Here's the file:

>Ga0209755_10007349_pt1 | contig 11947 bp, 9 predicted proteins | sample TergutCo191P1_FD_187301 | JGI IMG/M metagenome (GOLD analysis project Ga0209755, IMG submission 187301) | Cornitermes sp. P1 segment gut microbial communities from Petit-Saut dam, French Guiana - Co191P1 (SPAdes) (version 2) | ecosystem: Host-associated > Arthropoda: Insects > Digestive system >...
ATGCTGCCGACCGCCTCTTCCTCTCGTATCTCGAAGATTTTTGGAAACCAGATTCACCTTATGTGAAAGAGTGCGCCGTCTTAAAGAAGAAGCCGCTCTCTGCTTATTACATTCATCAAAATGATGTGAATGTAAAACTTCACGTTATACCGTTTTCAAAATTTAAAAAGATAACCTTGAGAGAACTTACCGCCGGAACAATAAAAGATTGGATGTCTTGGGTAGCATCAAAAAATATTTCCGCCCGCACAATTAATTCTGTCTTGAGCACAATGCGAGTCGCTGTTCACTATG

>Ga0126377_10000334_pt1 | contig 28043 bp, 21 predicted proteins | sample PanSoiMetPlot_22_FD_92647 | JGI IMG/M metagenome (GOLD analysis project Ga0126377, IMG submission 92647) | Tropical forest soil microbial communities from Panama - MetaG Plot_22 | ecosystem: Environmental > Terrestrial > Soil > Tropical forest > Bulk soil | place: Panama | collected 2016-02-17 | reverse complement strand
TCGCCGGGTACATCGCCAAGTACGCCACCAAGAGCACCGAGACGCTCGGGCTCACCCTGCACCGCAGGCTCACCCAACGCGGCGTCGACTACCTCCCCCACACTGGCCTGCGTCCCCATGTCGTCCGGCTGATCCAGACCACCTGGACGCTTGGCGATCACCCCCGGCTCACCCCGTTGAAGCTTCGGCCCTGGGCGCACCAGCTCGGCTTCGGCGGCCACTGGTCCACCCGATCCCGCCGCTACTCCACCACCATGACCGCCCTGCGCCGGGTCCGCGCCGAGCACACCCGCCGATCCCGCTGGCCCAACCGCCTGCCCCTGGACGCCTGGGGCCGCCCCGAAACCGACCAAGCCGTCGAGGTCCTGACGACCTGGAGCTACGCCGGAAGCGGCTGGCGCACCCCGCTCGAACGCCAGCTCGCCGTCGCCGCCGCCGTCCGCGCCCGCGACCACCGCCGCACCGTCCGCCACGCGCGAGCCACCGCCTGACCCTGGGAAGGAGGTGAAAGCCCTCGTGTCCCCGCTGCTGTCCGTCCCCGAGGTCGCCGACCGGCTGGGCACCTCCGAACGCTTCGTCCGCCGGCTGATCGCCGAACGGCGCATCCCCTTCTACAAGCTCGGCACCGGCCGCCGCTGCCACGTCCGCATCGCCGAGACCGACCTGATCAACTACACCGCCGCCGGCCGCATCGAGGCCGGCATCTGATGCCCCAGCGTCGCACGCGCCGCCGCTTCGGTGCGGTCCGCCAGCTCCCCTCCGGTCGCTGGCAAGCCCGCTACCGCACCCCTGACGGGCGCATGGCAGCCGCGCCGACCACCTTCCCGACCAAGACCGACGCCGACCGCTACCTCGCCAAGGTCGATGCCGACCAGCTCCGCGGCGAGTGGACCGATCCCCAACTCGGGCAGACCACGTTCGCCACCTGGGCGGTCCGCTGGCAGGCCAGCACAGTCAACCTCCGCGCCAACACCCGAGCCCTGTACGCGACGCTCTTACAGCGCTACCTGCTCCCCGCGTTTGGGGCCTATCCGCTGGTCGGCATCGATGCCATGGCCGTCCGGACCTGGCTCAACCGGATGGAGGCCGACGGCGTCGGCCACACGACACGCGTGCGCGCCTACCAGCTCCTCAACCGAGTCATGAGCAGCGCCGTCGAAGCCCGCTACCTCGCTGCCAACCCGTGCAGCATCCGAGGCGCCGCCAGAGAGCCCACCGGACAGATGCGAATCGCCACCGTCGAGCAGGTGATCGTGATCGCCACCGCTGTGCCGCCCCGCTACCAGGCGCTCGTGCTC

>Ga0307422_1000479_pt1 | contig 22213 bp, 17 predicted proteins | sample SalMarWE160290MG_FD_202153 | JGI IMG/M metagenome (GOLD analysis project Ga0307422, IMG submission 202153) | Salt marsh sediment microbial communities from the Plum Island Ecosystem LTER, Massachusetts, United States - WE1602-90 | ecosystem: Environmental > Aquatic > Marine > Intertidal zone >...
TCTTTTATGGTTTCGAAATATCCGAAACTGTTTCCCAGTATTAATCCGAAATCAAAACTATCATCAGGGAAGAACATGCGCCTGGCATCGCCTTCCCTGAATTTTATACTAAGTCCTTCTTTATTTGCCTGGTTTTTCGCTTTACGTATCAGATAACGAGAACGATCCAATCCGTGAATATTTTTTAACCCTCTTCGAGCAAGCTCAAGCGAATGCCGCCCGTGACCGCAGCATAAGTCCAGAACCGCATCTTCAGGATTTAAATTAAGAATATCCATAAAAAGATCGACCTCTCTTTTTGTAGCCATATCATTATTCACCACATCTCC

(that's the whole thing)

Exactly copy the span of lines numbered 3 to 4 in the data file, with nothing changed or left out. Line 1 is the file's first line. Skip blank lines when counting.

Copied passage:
>Ga0126377_10000334_pt1 | contig 28043 bp, 21 predicted proteins | sample PanSoiMetPlot_22_FD_92647 | JGI IMG/M metagenome (GOLD analysis project Ga0126377, IMG submission 92647) | Tropical forest soil microbial communities from Panama - MetaG Plot_22 | ecosystem: Environmental > Terrestrial > Soil > Tropical forest > Bulk soil | place: Panama | collected 2016-02-17 | reverse complement strand
TCGCCGGGTACATCGCCAAGTACGCCACCAAGAGCACCGAGACGCTCGGGCTCACCCTGCACCGCAGGCTCACCCAACGCGGCGTCGACTACCTCCCCCACACTGGCCTGCGTCCCCATGTCGTCCGGCTGATCCAGACCACCTGGACGCTTGGCGATCACCCCCGGCTCACCCCGTTGAAGCTTCGGCCCTGGGCGCACCAGCTCGGCTTCGGCGGCCACTGGTCCACCCGATCCCGCCGCTACTCCACCACCATGACCGCCCTGCGCCGGGTCCGCGCCGAGCACACCCGCCGATCCCGCTGGCCCAACCGCCTGCCCCTGGACGCCTGGGGCCGCCCCGAAACCGACCAAGCCGTCGAGGTCCTGACGACCTGGAGCTACGCCGGAAGCGGCTGGCGCACCCCGCTCGAACGCCAGCTCGCCGTCGCCGCCGCCGTCCGCGCCCGCGACCACCGCCGCACCGTCCGCCACGCGCGAGCCACCGCCTGACCCTGGGAAGGAGGTGAAAGCCCTCGTGTCCCCGCTGCTGTCCGTCCCCGAGGTCGCCGACCGGCTGGGCACCTCCGAACGCTTCGTCCGCCGGCTGATCGCCGAACGGCGCATCCCCTTCTACAAGCTCGGCACCGGCCGCCGCTGCCACGTCCGCATCGCCGAGACCGACCTGATCAACTACACCGCCGCCGGCCGCATCGAGGCCGGCATCTGATGCCCCAGCGTCGCACGCGCCGCCGCTTCGGTGCGGTCCGCCAGCTCCCCTCCGGTCGCTGGCAAGCCCGCTACCGCACCCCTGACGGGCGCATGGCAGCCGCGCCGACCACCTTCCCGACCAAGACCGACGCCGACCGCTACCTCGCCAAGGTCGATGCCGACCAGCTCCGCGGCGAGTGGACCGATCCCCAACTCGGGCAGACCACGTTCGCCACCTGGGCGGTCCGCTGGCAGGCCAGCACAGTCAACCTCCGCGCCAACACCCGAGCCCTGTACGCGACGCTCTTACAGCGCTACCTGCTCCCCGCGTTTGGGGCCTATCCGCTGGTCGGCATCGATGCCATGGCCGTCCGGACCTGGCTCAACCGGATGGAGGCCGACGGCGTCGGCCACACGACACGCGTGCGCGCCTACCAGCTCCTCAACCGAGTCATGAGCAGCGCCGTCGAAGCCCGCTACCTCGCTGCCAACCCGTGCAGCATCCGAGGCGCCGCCAGAGAGCCCACCGGACAGATGCGAATCGCCACCGTCGAGCAGGTGATCGTGATCGCCACCGCTGTGCCGCCCCGCTACCAGGCGCTCGTGCTC